Success! All ready for Mulch Day on October 6 and Planting Day on November 10. We’ll see you at the park!
This is an exciting week for Wilshire Park. The city will begin installing a new piece of toddler play equipment thanks to some funds from the voter-supported Parks Replacement Bond. The largest play structure in the toddler area will be removed and replaced with a new, safer play piece along with new poured-in place safety surfacing. Work will take about three weeks, and details can be found here: portlandoregon.gov/
On Wednesday, we begin the installation of the NatureSpace between the pavilion and children’s play area. We have had a positive response from the community on this project, and more volunteers are enlisting every day to participate on October 6 (Mulch Day — bring the kids!) and November 10 (Planting Day — the big payoff!), but we have come up two volunteers short for this Wednesday from 7 am to 2 pm, when we will assist Portland Parks and Recreation staff with building a split-rail fence. Please share this e-mail with everyone you know who cares about vibrant outdoor spaces for everyone to share, and let’s get the job done! Detailed information and our signup form is found here:
Please remember to use our official signup form, located at the bottom of that post. It’s the only way we will know you are confirmed to volunteer and all official instructions, including how to get credit for community service, will only be sent to those who have signed up.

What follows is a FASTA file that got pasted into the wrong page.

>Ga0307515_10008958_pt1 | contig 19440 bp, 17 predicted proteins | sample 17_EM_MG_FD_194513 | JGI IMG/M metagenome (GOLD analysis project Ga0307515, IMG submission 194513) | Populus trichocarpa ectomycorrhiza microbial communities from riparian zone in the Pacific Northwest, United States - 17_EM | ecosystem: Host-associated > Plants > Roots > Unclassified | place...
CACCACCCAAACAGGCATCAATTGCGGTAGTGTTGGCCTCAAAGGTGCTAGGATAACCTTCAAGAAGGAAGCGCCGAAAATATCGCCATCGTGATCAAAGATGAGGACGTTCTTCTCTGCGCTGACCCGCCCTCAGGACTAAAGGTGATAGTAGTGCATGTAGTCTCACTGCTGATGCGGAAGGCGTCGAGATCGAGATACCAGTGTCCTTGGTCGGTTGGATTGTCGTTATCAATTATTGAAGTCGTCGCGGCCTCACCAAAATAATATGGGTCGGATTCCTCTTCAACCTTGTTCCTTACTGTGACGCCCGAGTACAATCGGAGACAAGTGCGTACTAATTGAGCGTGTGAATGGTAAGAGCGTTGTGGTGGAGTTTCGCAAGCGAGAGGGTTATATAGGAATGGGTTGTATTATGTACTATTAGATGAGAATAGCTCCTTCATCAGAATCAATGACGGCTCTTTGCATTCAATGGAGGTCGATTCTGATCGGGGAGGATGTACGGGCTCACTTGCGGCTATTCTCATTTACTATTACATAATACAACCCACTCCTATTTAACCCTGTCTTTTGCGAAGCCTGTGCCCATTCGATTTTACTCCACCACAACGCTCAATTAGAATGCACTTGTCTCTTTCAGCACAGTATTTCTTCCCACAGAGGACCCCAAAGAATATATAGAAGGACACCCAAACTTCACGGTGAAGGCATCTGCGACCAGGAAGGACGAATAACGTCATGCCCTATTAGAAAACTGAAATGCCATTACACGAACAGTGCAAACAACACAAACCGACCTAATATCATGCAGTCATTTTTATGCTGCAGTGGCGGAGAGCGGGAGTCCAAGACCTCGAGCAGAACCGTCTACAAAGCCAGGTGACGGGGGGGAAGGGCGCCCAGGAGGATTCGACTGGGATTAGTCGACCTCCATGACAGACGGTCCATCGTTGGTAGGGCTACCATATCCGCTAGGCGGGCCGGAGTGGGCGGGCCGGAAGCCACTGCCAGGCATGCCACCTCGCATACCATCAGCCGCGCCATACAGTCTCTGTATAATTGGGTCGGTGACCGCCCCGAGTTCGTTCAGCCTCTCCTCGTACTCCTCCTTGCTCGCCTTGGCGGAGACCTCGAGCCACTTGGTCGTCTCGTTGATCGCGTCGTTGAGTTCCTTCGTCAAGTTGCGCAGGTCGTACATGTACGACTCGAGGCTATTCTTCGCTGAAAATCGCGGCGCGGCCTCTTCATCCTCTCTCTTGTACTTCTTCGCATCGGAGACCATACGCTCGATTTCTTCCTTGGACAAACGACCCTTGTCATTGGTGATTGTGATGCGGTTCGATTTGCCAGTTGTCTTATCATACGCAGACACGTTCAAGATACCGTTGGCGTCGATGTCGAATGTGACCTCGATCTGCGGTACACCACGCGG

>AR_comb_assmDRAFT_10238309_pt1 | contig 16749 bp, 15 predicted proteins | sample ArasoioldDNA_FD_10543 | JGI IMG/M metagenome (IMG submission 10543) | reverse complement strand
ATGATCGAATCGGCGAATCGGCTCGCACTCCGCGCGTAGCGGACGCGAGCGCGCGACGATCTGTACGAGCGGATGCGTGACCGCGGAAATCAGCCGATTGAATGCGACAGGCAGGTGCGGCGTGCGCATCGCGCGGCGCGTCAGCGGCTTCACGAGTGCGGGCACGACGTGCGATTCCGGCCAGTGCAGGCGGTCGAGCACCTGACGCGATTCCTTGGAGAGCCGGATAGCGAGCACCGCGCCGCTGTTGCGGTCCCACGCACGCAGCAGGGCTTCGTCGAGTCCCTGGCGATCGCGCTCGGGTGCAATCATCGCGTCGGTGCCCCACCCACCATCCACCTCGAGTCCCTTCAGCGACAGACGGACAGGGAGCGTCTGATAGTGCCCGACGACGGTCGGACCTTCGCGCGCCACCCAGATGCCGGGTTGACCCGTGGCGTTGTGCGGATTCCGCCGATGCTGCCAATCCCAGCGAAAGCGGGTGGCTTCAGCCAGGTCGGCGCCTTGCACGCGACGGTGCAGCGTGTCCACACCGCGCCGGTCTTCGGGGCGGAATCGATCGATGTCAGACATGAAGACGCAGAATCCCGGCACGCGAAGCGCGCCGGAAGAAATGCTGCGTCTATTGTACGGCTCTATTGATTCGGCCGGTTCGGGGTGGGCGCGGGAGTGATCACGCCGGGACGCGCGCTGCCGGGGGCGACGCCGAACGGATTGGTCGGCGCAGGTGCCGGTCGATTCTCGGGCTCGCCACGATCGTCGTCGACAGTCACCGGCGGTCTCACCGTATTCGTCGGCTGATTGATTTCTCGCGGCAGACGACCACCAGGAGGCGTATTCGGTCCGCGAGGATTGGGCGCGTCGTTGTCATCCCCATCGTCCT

See you at the park!
On September 19, 2018, the leaders of various Friends of Wilshire Park teams met to prepare for the installation of the NatureSpace and plan for future projects.
Volunteer recruitment for the three NatureSpace dates (26 September, 6 October, and 10 November) is going well and at this point there are sufficient volunteers to get the job done, although there is room for more people to join in, so recruitment should continue to allow as many community members who can to contribute to this project.
Sign post repainting for the off-leash dog park will take place on Saturday, October 13. If the weather is too rainy that day, then this will be bumped to Saturday, October 20. Any interested volunteers should arrive at the park at 9 a.m. and bring any craft brushes, plastic dish brushes, and paper towels that they are willing to contribute. The dish brushes will be used to gently clean out the recessed lettering, which will be repainted with small craft brushes.
The bulk of the discussion focused on how to begin fundraising to replace all of the broken equipment in the children’s play area. Portland Parks and Recreation allocated a little bit of bond money to replace the largest of the pieces, with work to begin any day now. This will provide a badly needed replacement so that babies and toddlers will have somewhere to play for the time being, but more work must be done to replace the other splintered and rotting pieces.
The leadership team went through a list of questions given to us by city representatives, which encouraged decisions on which fiscal sponsor to work with, what sort of fundraising efforts the Friends will engage in, and how to communicate with the public. This resulted in a to-do list that included reaching out to our preferred fiscal sponsor, writing op-eds for local newsletters and newspapers, applying for grant money, and recruiting committee members with experience and interest in this area. The PTAs of local schools seemed like a good place to start, and our goal is to have some PTA members attend our next meeting.
The next meeting of Friends of Wilshire Park was set for October 17.